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Georges Enesco Georges Enesco

Birth: August 19, 1881 in Liveni-Virnav

Death: May 04, 1955 in Paris

Nationality: Romanian

Occupation: violinist, conductor, teacher, composer

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George Enescu

A la découverte de George Enescu
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Enesco, Georges (real name, George Enescu), famous Romanian violinist, conductor, teacher, and composer; b. Liveni-Virnav, Aug. 19, 1881; d. Paris, May 4, 1955.

He began to play the piano when he was 4, taking lessons with a Gypsy violinist, Nicolas Chioru, and began composing when he was 5; then studied with Caudella in Iasi. On Aug. 5, 1889, he made his formal debut as a violinist in Slánic, Moldavia. In the meantime, he had enrolled in the Conservatory of the Gesellschaft der Musikfreunde in Vienna (1888), where he studied violin with S. Bachrich, J. Grün, and J. Hellmesberger Jr.; piano with L. Ernst; harmony, counterpoint, and composition with R. Fuchs; chamber music with J. Hellmesberger Sr.; and music history with A. Prosnitz, winning 1st prizes in violin and harmony (1892). After his graduation (1894), he entered the Paris Conservatory, where he studied violin with Marsick and J. White, harmony with Dubois and Thomas, counterpoint with Gédalge, composition with Fauré and Massenet, and early music with Diémer, winning 2nd accessit for counterpoint and fugue (1897) and graduating with the premier prix for violin (1899). At the same time, he also studied cello, organ, and piano, attaining more than ordinary proficiency on each. On June 11, 1897, he presented in Paris a concert of his works, which attracted the attention of Colonne, who brought out the youthful composer's op.1, "Poème roumain," the next year. Enesco also launched his conducting career in Bucharest in 1898. In 1902 he first appeared as a violinist in Berlin and also organized a piano trio; in 1904 he formed a quartet. On March 8, 1903, he conducted the premiere of his 2 "Romanian Rhapsodies" in Bucharest, the first of which was to become his most celebrated work. He soon was appointed court violinist to the Queen of Romania. In 1912 he established an annual prize for Romanian composers, which was subsequently won by Jora, Enacovici, Golestan, Otescu, and others. In 1917 he founded the George Enescu symphony concerts in Iaşi. After the end of World War I, he made major tours as a violinist and conductor; he also taught violin in Paris, where his pupils included Menuhin, Grumiaux, Gitlis, and Ferras. He made his U.S. debut in the triple role of conductor, violinist, and composer with the Philadelphia Orchestra in N.Y. on Jan. 2, 1923; he returned to conduct the N.Y. Philharmonic on Jan. 28, 1937. He led several subsequent concerts with it with remarkable success; led it in 14 concerts in 1938, and also appeared twice as a violinist; he conducted 2 concerts at the N.Y. World's Fair in 1939. The outbreak of World War II found him in Romania, where he lived on his farm in Sinaia, near Bucharest. He visited N.Y. again in 1946 as a teacher. On Jan. 21, 1950, during the 60th anniversary season of his debut as a violinist, he gave a farewell concert with the N.Y. Philharmonic in the multiple capacity of violinist, pianist, conductor, and composer, in a program comprising Bach's Double Concerto (with Menuhin), a violin sonata (playing the piano part with Menuhin), and his 1st "Romanian Rhapsody" (conducting the orchestra). He then returned to Paris, where his last years were marked by near poverty and poor health. In July 1954 he suffered a stroke and remained an invalid for his remaining days.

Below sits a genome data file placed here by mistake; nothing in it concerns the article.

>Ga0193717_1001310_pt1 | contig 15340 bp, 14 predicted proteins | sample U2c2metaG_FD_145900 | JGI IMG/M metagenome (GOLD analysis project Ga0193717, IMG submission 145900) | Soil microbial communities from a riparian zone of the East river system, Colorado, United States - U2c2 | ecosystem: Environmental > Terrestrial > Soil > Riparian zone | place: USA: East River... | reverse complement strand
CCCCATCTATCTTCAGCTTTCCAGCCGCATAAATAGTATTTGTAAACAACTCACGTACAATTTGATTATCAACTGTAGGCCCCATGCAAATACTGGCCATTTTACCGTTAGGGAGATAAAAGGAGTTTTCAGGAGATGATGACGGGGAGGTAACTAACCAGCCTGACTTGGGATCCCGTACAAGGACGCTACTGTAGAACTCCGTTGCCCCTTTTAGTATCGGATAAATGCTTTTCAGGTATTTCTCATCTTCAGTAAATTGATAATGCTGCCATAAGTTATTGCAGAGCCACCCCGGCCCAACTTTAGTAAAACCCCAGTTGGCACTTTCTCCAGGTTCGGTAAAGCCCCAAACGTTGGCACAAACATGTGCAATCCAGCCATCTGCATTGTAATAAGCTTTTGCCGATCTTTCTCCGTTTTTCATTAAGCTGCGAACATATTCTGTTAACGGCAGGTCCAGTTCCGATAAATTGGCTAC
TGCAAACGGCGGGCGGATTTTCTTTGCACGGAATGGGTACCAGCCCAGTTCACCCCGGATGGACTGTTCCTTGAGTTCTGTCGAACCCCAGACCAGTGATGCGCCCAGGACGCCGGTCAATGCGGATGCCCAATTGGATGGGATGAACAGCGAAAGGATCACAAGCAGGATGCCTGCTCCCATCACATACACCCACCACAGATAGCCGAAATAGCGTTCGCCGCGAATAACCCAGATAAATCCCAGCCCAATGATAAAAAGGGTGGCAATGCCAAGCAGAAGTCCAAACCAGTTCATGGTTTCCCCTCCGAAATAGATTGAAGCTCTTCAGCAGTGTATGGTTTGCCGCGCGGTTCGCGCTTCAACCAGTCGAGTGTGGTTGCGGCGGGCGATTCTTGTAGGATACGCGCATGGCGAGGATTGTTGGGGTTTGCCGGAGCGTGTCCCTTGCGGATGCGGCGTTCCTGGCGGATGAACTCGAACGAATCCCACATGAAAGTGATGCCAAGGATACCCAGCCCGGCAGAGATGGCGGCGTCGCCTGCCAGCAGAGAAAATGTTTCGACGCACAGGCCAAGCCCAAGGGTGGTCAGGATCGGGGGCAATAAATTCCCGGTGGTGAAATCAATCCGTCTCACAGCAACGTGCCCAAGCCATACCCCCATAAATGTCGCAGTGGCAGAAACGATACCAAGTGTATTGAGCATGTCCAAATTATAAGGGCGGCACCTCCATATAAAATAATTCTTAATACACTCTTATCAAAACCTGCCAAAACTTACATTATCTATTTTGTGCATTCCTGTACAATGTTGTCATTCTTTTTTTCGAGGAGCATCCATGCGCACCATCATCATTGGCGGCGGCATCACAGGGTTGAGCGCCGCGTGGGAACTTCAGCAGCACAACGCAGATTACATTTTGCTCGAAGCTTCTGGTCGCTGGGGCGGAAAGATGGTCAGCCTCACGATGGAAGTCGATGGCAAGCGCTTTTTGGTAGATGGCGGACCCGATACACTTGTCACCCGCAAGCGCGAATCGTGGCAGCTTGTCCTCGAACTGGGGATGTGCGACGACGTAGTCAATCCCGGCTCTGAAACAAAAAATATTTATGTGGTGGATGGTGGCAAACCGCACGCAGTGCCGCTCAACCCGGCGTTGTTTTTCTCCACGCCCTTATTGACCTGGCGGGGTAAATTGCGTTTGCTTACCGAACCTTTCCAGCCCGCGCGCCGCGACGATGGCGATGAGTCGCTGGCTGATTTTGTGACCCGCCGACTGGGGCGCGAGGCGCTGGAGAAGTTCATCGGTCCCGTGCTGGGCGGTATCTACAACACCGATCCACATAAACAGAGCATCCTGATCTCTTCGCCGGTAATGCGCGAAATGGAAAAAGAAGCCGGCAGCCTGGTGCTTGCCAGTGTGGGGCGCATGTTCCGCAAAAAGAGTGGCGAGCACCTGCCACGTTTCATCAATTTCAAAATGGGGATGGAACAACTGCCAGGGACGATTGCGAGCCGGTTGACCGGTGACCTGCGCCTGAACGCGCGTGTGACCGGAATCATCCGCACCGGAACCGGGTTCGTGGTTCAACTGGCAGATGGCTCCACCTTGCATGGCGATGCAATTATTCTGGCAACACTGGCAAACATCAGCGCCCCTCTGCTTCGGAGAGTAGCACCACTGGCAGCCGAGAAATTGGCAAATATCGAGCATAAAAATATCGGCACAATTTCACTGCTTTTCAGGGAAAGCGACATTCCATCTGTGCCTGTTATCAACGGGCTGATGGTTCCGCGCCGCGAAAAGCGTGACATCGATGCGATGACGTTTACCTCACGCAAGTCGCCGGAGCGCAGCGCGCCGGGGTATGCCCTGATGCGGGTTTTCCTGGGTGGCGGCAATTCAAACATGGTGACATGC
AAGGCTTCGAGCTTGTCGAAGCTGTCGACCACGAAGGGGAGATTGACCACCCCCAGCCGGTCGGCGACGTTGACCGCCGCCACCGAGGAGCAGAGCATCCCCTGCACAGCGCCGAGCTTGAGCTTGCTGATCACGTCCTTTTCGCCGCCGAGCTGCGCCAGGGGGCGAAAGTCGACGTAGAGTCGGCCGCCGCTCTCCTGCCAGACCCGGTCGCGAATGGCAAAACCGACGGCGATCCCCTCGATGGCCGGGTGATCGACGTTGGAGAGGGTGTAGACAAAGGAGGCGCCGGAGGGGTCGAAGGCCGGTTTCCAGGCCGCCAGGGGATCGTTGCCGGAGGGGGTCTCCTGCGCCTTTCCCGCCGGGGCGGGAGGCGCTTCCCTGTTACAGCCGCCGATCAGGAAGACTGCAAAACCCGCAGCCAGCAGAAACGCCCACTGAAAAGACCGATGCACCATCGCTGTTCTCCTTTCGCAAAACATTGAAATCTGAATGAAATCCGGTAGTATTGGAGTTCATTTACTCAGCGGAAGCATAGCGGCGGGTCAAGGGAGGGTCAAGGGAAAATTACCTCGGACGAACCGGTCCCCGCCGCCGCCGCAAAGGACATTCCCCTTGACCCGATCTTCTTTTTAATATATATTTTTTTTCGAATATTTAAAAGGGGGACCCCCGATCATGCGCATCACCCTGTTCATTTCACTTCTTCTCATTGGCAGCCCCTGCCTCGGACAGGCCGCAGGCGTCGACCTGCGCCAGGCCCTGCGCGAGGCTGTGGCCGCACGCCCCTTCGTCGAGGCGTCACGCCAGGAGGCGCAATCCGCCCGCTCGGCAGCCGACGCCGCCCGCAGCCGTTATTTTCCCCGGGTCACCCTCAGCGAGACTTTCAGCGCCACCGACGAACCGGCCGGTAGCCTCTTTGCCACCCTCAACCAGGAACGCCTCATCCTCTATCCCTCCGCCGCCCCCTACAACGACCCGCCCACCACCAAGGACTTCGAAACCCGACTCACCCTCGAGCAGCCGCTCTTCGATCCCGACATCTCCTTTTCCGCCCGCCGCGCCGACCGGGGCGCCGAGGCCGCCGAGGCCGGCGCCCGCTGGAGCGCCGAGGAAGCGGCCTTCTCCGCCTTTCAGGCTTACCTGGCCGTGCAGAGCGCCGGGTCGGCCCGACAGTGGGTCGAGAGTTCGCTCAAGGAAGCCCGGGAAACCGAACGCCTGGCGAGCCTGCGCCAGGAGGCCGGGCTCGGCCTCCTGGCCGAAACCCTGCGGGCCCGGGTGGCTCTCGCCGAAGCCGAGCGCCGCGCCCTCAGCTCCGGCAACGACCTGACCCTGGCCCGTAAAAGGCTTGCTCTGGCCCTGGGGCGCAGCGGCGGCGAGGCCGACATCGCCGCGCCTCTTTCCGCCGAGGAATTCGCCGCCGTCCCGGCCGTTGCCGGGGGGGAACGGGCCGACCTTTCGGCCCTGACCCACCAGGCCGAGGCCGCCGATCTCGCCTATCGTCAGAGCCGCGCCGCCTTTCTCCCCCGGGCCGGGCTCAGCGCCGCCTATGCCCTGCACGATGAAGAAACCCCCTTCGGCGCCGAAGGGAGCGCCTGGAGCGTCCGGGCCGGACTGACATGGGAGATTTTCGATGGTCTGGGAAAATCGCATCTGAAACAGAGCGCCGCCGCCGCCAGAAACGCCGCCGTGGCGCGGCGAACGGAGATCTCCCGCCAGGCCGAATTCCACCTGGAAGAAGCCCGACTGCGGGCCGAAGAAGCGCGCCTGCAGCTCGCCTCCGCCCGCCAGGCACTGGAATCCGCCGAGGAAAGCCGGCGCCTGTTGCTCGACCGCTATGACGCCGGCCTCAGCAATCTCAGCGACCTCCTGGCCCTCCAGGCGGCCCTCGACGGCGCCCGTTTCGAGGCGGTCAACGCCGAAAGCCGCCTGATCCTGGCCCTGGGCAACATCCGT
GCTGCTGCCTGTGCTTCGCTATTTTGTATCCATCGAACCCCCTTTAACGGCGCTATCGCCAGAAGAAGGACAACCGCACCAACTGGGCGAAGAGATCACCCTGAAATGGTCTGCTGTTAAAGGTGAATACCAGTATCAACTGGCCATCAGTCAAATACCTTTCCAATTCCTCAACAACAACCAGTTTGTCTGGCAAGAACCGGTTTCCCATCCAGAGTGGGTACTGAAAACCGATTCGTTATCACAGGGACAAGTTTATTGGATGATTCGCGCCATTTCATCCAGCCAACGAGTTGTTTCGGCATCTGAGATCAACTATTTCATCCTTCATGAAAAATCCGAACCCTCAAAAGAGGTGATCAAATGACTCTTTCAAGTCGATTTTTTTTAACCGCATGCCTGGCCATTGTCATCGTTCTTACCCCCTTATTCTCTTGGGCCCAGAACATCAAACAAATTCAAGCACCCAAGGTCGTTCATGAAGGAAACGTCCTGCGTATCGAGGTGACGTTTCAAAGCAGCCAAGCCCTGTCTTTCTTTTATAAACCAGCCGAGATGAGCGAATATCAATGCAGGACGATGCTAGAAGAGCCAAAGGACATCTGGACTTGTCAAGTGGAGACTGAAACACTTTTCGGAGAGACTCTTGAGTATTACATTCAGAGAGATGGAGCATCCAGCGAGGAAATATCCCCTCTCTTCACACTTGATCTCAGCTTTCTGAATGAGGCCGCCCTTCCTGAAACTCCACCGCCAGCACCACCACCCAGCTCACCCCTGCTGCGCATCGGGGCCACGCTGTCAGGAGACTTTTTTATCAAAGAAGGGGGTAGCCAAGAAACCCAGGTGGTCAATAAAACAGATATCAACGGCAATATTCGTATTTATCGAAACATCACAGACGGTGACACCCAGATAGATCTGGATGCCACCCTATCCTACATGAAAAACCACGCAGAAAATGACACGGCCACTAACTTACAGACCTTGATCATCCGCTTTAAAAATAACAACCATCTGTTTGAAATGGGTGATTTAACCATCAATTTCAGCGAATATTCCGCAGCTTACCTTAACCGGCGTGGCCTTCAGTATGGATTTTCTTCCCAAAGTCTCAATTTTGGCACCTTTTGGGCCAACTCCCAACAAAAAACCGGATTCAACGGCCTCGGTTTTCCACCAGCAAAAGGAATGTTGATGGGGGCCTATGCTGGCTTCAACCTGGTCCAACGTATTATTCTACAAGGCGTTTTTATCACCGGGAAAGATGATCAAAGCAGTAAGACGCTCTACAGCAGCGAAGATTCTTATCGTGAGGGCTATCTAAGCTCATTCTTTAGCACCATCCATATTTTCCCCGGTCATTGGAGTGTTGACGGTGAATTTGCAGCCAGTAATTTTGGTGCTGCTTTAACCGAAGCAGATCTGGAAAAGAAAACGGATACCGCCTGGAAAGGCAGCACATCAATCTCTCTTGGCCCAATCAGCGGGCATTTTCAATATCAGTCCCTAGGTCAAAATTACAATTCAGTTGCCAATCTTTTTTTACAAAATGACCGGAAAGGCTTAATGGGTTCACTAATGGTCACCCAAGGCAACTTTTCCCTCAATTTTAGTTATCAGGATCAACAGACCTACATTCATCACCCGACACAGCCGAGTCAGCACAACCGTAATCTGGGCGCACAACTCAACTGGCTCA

Although Enesco severed relations with his Communist homeland, the Romanian government paid homage to him for his varied accomplishments. His native village, a street in Bucharest, and the State Philharmonic of Bucharest were named in his honor. Periodical Enesco festivals and international performing competitions were established in Bucharest in 1958. Enesco had an extraordinary range of musical interests. His compositions include artistic stylizations of Romanian folk strains; while his style was neo-Romantic, he made occasional use of experimental devices, such as quarter tones in his opera, "Oedipe." He possessed a fabulous memory and was able to perform innumerable works without scores. He not only distinguished himself as a violinist and conductor, but he was also a fine pianist and a gifted teacher.

Further Readings
(all published in Bucharest unless otherwise given): M. Costin, G. E. (1938); V. Cheorghiu, UN MUZICIAN GENIAL: G. E. (1944); F. Brulez, G. E. (1947); B. Gavoty, YEHUDI MENUHIN-G. E. (Geneva, 1955); A. Tudor, E. (1956); L. Voiculescu, G. E. I OPERA ŞA OEDIP (1956); A. Tudor, G. E.: VIAŢÂ IN IMAGINI (1959; Fr. tr., 1961); G. E. ON THE 80TH ANNIVERSARY OF HIS BIRTH (1961); G. Bălan, G. E.: MESAJUL--ESTETICA (1962); idem, E. (1963; Ger. tr., 1964); F. Foni, N. Missir, M. Voicana, and E. Zottoviceanu, G. E. (1964); B. Kotlyarov, G. E. (Moscow, 1965); E. Ciomac, E. (1968); M. Voicana et al., eds., G. E.: MONOGRAFIE (2 vols., 1971); R. Draghici, G. E. (Bacau, 1973); M. Voicana, ed., ENESCIANA, I (1976; in Fr., Ger., and Eng.); A Cosmovici, G. E. În LUMEA MUZICII ŞI ÎN FAMILIE (1990); N. Malcolm, G. E.: HIS LIFE AND MUSIC (London, 1990); V. Cosma, G.E.: CRONICA UNEI VIEŢI ZBUCIUMSTEI (1991); M. Brediceanu et al., CELEBRATING G. E.: A SYMPOSIUM (Washington, D.C., 1997).

Source: "Georges Enesco." BAKER'S BIOGRAPHICAL DICTIONARY OF MUSICIANS®, Centennial Edition. Nicolas Slonimsky, Editor Emeritus. Schirmer, 2001. Reprinted by permission of The Gale Group.

Photo by Geoffrey Landesman, courtesy of Oberlin College Library Special Collections.

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